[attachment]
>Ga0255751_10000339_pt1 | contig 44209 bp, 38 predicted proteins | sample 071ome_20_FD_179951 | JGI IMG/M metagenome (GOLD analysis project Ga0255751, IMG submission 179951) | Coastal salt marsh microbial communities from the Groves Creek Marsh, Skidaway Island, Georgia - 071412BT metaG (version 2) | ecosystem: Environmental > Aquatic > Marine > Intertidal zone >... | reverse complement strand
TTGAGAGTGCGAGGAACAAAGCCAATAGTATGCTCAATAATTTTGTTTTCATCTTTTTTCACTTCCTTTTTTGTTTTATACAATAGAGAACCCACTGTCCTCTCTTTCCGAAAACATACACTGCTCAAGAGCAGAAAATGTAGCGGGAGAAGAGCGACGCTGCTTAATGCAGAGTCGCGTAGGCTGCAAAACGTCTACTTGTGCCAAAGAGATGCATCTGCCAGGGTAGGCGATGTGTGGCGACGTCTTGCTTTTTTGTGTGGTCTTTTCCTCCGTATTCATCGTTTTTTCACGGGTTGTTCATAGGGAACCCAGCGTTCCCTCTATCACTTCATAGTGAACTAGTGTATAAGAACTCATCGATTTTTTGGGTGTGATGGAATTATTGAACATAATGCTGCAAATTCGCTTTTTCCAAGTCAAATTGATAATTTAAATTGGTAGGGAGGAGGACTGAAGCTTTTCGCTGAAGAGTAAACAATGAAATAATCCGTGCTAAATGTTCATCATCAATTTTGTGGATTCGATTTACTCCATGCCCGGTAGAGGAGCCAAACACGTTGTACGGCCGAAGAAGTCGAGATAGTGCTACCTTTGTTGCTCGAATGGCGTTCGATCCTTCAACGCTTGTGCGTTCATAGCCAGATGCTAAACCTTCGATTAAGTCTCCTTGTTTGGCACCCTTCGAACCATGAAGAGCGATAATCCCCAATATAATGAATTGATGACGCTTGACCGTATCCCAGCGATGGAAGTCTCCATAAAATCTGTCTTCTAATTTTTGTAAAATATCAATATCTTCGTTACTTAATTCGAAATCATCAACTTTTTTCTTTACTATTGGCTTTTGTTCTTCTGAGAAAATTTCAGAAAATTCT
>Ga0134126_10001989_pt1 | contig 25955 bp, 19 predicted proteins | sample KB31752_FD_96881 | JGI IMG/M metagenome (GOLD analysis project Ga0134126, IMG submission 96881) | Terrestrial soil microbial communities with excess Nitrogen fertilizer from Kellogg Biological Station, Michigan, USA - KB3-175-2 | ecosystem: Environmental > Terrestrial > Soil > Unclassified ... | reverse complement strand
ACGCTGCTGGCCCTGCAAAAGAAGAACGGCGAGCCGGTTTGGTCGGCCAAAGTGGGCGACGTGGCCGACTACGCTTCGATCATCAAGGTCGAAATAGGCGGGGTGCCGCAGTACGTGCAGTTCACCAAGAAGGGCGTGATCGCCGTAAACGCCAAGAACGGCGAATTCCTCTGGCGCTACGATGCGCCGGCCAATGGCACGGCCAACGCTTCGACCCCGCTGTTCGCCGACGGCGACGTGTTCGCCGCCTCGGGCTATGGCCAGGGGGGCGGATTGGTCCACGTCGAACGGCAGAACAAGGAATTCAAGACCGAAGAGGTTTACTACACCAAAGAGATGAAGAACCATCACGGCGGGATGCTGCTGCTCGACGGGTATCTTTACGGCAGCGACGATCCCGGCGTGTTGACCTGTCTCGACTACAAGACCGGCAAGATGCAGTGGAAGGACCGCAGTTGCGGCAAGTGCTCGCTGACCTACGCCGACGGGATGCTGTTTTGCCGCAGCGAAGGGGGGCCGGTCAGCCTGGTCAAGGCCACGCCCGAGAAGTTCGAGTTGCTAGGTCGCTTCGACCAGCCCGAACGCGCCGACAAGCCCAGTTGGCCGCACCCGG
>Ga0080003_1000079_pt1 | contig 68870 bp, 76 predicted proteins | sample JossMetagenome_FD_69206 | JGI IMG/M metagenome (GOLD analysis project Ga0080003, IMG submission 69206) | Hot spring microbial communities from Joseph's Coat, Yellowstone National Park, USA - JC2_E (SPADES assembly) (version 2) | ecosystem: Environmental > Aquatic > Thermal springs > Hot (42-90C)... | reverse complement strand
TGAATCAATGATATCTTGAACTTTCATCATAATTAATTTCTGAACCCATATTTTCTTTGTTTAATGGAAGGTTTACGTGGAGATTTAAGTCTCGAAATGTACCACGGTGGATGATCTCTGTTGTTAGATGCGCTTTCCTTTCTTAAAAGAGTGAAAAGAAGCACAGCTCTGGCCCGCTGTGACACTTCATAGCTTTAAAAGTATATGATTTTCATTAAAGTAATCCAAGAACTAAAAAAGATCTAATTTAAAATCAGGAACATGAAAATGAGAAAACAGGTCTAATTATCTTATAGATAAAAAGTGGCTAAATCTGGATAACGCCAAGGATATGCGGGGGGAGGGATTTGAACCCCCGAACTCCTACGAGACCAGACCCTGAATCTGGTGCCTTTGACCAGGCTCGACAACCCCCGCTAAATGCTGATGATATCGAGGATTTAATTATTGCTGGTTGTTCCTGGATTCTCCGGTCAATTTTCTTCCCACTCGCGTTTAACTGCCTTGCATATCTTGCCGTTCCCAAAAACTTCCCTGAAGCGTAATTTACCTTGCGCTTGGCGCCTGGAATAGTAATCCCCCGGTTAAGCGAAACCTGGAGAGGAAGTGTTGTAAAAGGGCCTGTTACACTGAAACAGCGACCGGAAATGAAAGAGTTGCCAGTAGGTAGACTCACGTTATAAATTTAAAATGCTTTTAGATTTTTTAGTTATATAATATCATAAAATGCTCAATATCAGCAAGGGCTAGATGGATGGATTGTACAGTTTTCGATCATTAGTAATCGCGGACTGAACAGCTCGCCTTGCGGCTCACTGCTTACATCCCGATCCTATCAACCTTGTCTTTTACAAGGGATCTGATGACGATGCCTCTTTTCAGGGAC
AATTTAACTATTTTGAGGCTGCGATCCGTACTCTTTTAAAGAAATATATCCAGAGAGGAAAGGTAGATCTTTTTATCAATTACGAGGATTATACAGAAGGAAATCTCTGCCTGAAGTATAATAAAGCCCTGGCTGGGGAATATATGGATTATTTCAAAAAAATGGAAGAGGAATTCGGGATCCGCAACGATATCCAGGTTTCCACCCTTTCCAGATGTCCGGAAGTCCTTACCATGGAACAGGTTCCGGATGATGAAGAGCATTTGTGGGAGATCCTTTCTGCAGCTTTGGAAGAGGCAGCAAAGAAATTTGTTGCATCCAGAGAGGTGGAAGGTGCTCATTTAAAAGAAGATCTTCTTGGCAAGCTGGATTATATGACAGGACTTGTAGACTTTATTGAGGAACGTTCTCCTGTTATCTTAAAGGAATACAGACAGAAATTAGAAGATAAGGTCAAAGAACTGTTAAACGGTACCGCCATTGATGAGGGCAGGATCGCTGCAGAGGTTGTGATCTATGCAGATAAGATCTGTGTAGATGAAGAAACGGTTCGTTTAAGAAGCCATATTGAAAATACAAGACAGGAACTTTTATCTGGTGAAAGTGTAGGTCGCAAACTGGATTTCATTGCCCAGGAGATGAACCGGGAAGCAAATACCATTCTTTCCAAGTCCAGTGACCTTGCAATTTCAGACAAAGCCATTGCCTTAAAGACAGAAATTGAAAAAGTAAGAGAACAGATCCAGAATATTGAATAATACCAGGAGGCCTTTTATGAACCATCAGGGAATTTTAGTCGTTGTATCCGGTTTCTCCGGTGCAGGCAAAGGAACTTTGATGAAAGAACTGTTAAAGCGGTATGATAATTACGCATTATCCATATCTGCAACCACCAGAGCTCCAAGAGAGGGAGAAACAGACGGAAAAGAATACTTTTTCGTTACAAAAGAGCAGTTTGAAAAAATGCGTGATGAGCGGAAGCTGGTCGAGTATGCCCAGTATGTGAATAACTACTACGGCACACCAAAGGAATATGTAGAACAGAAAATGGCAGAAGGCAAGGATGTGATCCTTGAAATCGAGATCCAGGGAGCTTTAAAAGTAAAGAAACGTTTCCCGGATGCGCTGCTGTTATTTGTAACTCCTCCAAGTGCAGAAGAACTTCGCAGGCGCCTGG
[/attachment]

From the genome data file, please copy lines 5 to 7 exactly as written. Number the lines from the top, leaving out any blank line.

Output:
>Ga0080003_1000079_pt1 | contig 68870 bp, 76 predicted proteins | sample JossMetagenome_FD_69206 | JGI IMG/M metagenome (GOLD analysis project Ga0080003, IMG submission 69206) | Hot spring microbial communities from Joseph's Coat, Yellowstone National Park, USA - JC2_E (SPADES assembly) (version 2) | ecosystem: Environmental > Aquatic > Thermal springs > Hot (42-90C)... | reverse complement strand
TGAATCAATGATATCTTGAACTTTCATCATAATTAATTTCTGAACCCATATTTTCTTTGTTTAATGGAAGGTTTACGTGGAGATTTAAGTCTCGAAATGTACCACGGTGGATGATCTCTGTTGTTAGATGCGCTTTCCTTTCTTAAAAGAGTGAAAAGAAGCACAGCTCTGGCCCGCTGTGACACTTCATAGCTTTAAAAGTATATGATTTTCATTAAAGTAATCCAAGAACTAAAAAAGATCTAATTTAAAATCAGGAACATGAAAATGAGAAAACAGGTCTAATTATCTTATAGATAAAAAGTGGCTAAATCTGGATAACGCCAAGGATATGCGGGGGGAGGGATTTGAACCCCCGAACTCCTACGAGACCAGACCCTGAATCTGGTGCCTTTGACCAGGCTCGACAACCCCCGCTAAATGCTGATGATATCGAGGATTTAATTATTGCTGGTTGTTCCTGGATTCTCCGGTCAATTTTCTTCCCACTCGCGTTTAACTGCCTTGCATATCTTGCCGTTCCCAAAAACTTCCCTGAAGCGTAATTTACCTTGCGCTTGGCGCCTGGAATAGTAATCCCCCGGTTAAGCGAAACCTGGAGAGGAAGTGTTGTAAAAGGGCCTGTTACACTGAAACAGCGACCGGAAATGAAAGAGTTGCCAGTAGGTAGACTCACGTTATAAATTTAAAATGCTTTTAGATTTTTTAGTTATATAATATCATAAAATGCTCAATATCAGCAAGGGCTAGATGGATGGATTGTACAGTTTTCGATCATTAGTAATCGCGGACTGAACAGCTCGCCTTGCGGCTCACTGCTTACATCCCGATCCTATCAACCTTGTCTTTTACAAGGGATCTGATGACGATGCCTCTTTTCAGGGAC
AATTTAACTATTTTGAGGCTGCGATCCGTACTCTTTTAAAGAAATATATCCAGAGAGGAAAGGTAGATCTTTTTATCAATTACGAGGATTATACAGAAGGAAATCTCTGCCTGAAGTATAATAAAGCCCTGGCTGGGGAATATATGGATTATTTCAAAAAAATGGAAGAGGAATTCGGGATCCGCAACGATATCCAGGTTTCCACCCTTTCCAGATGTCCGGAAGTCCTTACCATGGAACAGGTTCCGGATGATGAAGAGCATTTGTGGGAGATCCTTTCTGCAGCTTTGGAAGAGGCAGCAAAGAAATTTGTTGCATCCAGAGAGGTGGAAGGTGCTCATTTAAAAGAAGATCTTCTTGGCAAGCTGGATTATATGACAGGACTTGTAGACTTTATTGAGGAACGTTCTCCTGTTATCTTAAAGGAATACAGACAGAAATTAGAAGATAAGGTCAAAGAACTGTTAAACGGTACCGCCATTGATGAGGGCAGGATCGCTGCAGAGGTTGTGATCTATGCAGATAAGATCTGTGTAGATGAAGAAACGGTTCGTTTAAGAAGCCATATTGAAAATACAAGACAGGAACTTTTATCTGGTGAAAGTGTAGGTCGCAAACTGGATTTCATTGCCCAGGAGATGAACCGGGAAGCAAATACCATTCTTTCCAAGTCCAGTGACCTTGCAATTTCAGACAAAGCCATTGCCTTAAAGACAGAAATTGAAAAAGTAAGAGAACAGATCCAGAATATTGAATAATACCAGGAGGCCTTTTATGAACCATCAGGGAATTTTAGTCGTTGTATCCGGTTTCTCCGGTGCAGGCAAAGGAACTTTGATGAAAGAACTGTTAAAGCGGTATGATAATTACGCATTATCCATATCTGCAACCACCAGAGCTCCAAGAGAGGGAGAAACAGACGGAAAAGAATACTTTTTCGTTACAAAAGAGCAGTTTGAAAAAATGCGTGATGAGCGGAAGCTGGTCGAGTATGCCCAGTATGTGAATAACTACTACGGCACACCAAAGGAATATGTAGAACAGAAAATGGCAGAAGGCAAGGATGTGATCCTTGAAATCGAGATCCAGGGAGCTTTAAAAGTAAAGAAACGTTTCCCGGATGCGCTGCTGTTATTTGTAACTCCTCCAAGTGCAGAAGAACTTCGCAGGCGCCTGG